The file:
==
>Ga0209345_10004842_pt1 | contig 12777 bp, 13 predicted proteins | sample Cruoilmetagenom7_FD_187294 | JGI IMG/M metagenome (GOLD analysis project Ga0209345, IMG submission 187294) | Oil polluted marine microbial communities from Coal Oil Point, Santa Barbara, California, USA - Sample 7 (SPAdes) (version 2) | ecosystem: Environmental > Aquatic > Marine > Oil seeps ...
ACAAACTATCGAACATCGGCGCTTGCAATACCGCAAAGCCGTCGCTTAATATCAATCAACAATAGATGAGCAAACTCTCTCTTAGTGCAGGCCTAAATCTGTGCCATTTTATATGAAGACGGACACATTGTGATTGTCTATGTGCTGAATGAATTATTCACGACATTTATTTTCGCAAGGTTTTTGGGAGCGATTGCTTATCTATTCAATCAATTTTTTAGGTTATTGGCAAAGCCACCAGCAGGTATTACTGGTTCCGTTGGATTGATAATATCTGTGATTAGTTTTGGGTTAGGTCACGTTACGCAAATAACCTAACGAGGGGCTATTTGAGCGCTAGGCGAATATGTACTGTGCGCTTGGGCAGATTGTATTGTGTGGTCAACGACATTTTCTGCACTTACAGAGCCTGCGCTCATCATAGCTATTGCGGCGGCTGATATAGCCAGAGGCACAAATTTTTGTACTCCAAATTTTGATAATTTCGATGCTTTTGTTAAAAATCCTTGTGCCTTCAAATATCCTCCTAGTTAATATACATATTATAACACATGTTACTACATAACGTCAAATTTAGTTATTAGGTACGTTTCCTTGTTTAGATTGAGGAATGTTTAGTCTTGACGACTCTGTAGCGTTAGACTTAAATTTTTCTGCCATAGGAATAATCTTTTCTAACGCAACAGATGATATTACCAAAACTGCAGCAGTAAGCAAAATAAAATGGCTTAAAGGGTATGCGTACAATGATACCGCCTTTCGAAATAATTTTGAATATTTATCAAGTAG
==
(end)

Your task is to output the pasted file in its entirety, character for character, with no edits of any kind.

>Ga0209345_10004842_pt1 | contig 12777 bp, 13 predicted proteins | sample Cruoilmetagenom7_FD_187294 | JGI IMG/M metagenome (GOLD analysis project Ga0209345, IMG submission 187294) | Oil polluted marine microbial communities from Coal Oil Point, Santa Barbara, California, USA - Sample 7 (SPAdes) (version 2) | ecosystem: Environmental > Aquatic > Marine > Oil seeps ...
ACAAACTATCGAACATCGGCGCTTGCAATACCGCAAAGCCGTCGCTTAATATCAATCAACAATAGATGAGCAAACTCTCTCTTAGTGCAGGCCTAAATCTGTGCCATTTTATATGAAGACGGACACATTGTGATTGTCTATGTGCTGAATGAATTATTCACGACATTTATTTTCGCAAGGTTTTTGGGAGCGATTGCTTATCTATTCAATCAATTTTTTAGGTTATTGGCAAAGCCACCAGCAGGTATTACTGGTTCCGTTGGATTGATAATATCTGTGATTAGTTTTGGGTTAGGTCACGTTACGCAAATAACCTAACGAGGGGCTATTTGAGCGCTAGGCGAATATGTACTGTGCGCTTGGGCAGATTGTATTGTGTGGTCAACGACATTTTCTGCACTTACAGAGCCTGCGCTCATCATAGCTATTGCGGCGGCTGATATAGCCAGAGGCACAAATTTTTGTACTCCAAATTTTGATAATTTCGATGCTTTTGTTAAAAATCCTTGTGCCTTCAAATATCCTCCTAGTTAATATACATATTATAACACATGTTACTACATAACGTCAAATTTAGTTATTAGGTACGTTTCCTTGTTTAGATTGAGGAATGTTTAGTCTTGACGACTCTGTAGCGTTAGACTTAAATTTTTCTGCCATAGGAATAATCTTTTCTAACGCAACAGATGATATTACCAAAACTGCAGCAGTAAGCAAAATAAAATGGCTTAAAGGGTATGCGTACAATGATACCGCCTTTCGAAATAATTTTGAATATTTATCAAGTAG